Exporting: Fries with that? - Canadian Business Magazine

A Canadian fast-food chain continues to expand east -- the Far East.

Entrepreneur Jay Gould’s first foray into the Far East didn’t make him rich, but it did make him wiser. New York Fries, the Toronto-based fast-food chain he co-founded with his brother in 1984, licensed its concept to a franchisee in Korea during the late ’90s. Gould appreciates that tastes differ between cultures, but says his foreign partner constantly tried to water down a concept designed to work internationally. “The South Koreans are an honourable people, but they are determined to do it their way or get their point across,” he says. Making matters worse, Gould learned the franchisee wasn’t as rich as he believed.

New York Fries still has four stores in Korea, but needs at least two more to buy efficiently and have a notable market presence. Looking back, Gould says, “Don’t believe everything people tell you. In general, there are lots of people with big hats and no cattle out there.”

Gould, though, appears to have learned his lesson. A licensee in the United Arab Emirates has opened nine stores since 2002, with plans to launch three more before Christmas. That company is well funded and has diligently followed the franchise agreement. “We’re so very excited about our development there, amused even that something with a name like New York Fries can work anywhere in the Middle East,” Gould says. He’s also planning to open stores in Hong Kong and Macau, and maybe even mainland China eventually.

Carefully vetting foreign partners isn’t the only way small and mid-sized businesses can improve the chances of an international expansion succeeding. For example, companies should ensure they can easily handle domestic demand before looking abroad. This frees up time and resources for the extensive homework needed on foreign opportunities, says Justine Hendricks, a regional vice-president at Export Development Canada. EDC’s website offers guides to countries such as India, China and the United States, as well as a primer on exporting.

Companies should also not overlook their own people as a resource. “Employees from some of the foreign markets you’re looking to enter can give you a better understanding of the cultural differences,” Hendricks says.

Understanding a country and a company’s potential there will determine how best to enter the market. Although a huge opportunity may justify the cost of opening a foreign office, most SMBs typically use either a distributor or an agent that works on commission. To vet partners, Gould has visited the operations of possible foreign franchisees. Since his Korean experience, he’s also tweaked his franchise agreement to demand more money upfront, and included a financial incentive to build half a dozen stores.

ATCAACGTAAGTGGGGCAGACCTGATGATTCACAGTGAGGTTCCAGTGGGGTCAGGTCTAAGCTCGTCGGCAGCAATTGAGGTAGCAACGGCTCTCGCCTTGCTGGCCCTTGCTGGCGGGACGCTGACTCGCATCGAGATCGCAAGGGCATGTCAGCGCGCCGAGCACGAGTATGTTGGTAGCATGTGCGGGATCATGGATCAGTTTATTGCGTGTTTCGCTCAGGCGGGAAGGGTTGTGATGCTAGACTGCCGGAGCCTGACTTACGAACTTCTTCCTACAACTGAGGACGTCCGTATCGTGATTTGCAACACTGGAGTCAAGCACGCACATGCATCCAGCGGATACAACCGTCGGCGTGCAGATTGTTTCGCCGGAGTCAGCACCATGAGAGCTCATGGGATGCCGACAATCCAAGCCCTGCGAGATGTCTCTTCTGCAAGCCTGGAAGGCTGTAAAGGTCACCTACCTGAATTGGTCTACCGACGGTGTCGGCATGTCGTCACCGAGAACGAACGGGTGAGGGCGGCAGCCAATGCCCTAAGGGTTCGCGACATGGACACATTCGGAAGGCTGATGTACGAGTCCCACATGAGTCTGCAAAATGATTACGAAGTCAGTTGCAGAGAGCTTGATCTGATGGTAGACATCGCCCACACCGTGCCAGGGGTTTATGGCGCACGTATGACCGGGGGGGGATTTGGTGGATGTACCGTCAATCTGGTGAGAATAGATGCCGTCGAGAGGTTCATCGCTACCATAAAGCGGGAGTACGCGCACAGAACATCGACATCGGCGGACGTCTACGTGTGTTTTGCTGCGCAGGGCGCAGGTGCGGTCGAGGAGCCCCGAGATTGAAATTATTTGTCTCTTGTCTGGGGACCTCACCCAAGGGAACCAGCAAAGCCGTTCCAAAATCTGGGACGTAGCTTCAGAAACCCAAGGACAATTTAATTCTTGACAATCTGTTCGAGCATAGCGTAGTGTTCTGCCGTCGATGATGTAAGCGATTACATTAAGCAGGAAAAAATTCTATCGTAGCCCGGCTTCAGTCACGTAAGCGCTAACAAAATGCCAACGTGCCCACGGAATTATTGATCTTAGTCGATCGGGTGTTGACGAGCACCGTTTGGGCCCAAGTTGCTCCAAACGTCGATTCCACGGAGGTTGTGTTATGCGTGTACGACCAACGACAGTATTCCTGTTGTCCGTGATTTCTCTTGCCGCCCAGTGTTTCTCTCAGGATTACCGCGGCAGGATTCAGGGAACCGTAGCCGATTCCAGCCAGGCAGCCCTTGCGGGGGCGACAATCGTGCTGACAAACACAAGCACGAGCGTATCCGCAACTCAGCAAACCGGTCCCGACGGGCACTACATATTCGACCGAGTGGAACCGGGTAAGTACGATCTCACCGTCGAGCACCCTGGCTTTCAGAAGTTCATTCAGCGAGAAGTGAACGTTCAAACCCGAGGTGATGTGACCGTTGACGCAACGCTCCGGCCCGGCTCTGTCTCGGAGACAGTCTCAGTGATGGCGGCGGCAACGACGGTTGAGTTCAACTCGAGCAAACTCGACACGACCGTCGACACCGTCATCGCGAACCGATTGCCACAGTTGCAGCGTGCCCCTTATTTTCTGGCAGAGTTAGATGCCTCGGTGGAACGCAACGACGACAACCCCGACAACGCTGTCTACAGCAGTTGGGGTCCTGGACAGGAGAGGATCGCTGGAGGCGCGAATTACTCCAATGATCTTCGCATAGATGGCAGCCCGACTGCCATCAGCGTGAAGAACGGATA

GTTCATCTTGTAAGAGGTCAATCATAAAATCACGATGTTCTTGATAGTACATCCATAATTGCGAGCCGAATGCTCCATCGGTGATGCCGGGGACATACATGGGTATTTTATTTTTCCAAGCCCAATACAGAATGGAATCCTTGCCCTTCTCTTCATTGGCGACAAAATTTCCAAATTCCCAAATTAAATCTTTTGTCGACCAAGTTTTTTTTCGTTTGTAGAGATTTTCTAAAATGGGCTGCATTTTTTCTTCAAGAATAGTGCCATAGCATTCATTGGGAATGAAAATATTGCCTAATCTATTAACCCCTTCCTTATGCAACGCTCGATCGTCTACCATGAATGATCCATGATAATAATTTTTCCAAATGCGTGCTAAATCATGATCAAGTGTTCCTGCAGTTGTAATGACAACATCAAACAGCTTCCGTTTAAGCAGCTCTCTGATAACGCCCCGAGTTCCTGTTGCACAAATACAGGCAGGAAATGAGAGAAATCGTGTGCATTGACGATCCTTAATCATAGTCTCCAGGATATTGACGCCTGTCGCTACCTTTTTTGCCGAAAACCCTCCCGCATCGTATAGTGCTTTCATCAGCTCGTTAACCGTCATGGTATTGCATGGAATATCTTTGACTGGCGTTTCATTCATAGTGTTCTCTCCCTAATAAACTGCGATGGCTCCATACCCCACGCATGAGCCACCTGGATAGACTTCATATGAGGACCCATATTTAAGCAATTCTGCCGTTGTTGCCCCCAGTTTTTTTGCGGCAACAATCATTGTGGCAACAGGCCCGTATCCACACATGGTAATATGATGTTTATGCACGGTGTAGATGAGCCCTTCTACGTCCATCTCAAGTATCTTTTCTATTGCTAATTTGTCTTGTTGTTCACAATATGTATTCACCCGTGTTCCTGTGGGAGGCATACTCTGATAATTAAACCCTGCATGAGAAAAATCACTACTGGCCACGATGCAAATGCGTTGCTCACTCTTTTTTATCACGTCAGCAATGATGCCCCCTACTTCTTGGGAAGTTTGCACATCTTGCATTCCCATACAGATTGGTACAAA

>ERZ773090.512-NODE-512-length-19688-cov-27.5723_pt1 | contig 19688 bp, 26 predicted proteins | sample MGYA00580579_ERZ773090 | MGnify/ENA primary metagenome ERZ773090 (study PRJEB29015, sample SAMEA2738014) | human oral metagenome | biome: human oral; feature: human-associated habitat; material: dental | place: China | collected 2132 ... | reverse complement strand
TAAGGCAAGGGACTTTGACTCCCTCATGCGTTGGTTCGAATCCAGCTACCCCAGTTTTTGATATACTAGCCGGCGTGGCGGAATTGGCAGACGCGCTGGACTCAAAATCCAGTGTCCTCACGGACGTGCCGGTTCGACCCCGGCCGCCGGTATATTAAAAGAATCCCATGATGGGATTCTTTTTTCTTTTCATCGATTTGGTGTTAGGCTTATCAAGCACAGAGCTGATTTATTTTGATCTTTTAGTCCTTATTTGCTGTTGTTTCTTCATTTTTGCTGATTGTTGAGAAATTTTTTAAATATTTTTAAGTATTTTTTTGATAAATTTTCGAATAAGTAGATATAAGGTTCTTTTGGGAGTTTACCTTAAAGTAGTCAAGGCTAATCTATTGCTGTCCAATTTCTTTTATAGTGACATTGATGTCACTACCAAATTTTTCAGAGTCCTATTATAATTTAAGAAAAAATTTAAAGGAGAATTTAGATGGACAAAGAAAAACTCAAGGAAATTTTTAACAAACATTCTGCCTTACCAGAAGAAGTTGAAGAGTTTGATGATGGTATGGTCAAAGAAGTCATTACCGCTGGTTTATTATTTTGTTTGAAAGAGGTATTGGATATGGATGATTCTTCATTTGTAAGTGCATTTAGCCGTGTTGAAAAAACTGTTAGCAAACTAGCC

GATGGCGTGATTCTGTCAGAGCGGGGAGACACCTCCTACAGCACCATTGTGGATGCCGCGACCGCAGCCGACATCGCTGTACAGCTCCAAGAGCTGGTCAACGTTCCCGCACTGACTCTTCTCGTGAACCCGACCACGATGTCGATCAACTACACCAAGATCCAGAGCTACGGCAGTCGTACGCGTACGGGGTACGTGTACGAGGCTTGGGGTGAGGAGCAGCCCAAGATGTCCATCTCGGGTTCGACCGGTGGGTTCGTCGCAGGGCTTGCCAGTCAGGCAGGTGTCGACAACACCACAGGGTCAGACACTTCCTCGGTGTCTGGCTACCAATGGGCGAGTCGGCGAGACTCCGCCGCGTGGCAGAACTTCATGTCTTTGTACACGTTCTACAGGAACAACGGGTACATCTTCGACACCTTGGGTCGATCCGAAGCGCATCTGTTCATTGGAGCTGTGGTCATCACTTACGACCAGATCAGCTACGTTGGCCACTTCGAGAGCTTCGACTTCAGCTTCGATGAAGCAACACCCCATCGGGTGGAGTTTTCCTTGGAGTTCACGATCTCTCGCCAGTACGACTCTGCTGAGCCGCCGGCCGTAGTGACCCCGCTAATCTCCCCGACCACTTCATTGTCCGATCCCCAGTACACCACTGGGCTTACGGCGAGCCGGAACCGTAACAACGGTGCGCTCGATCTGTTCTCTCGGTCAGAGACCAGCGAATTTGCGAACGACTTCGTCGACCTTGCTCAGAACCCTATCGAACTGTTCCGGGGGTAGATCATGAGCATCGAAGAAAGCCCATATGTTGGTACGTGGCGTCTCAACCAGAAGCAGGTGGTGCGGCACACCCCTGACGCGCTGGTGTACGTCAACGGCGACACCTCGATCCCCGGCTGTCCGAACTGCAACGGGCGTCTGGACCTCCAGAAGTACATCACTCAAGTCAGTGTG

Still, Gould points out that you can sometimes spend more time and money scrutinizing an opportunity than it’s worth. “It’s not like we’re Home Depot moving into mainland China. We’re limited in our resources, and we have to rely an awful lot on the goodwill of our franchisees and gut feel,” he says.

Nevertheless, business owners can limit their financial risk. One of the biggest concerns of exporters is not getting paid. For SMBs, such losses can be catastrophic. But companies can buy Accounts Receivable Insurance from the EDC (or private insurers) as protection. The product lets businesses receive up to 90% of the value of goods if a customer refuses to pay, or something disrupts the supply chain, such as an outbreak of war in a foreign country or a cancellation of trade permits. The cost of ARI varies according to payment terms, the nature of the product or service and the creditworthiness of the buyer, but typically range between 1.2% to 2% of the value of the export for small businesses. “We’re not the cheapest or the most expensive, but we offer personalized service through our underwriters, and we stick around in good times and bad,” says Hendricks.

Despite its risks, expansion isn’t just about dollars and cents for Gould. Of the 18 people in his office, more than half have visited exciting parts of the world and learned about different cultures. “They’ve gotten to see some amazing things with a stupid little potato in their hands, and for a relatively small business like ours, that’s pretty cool,” he says.


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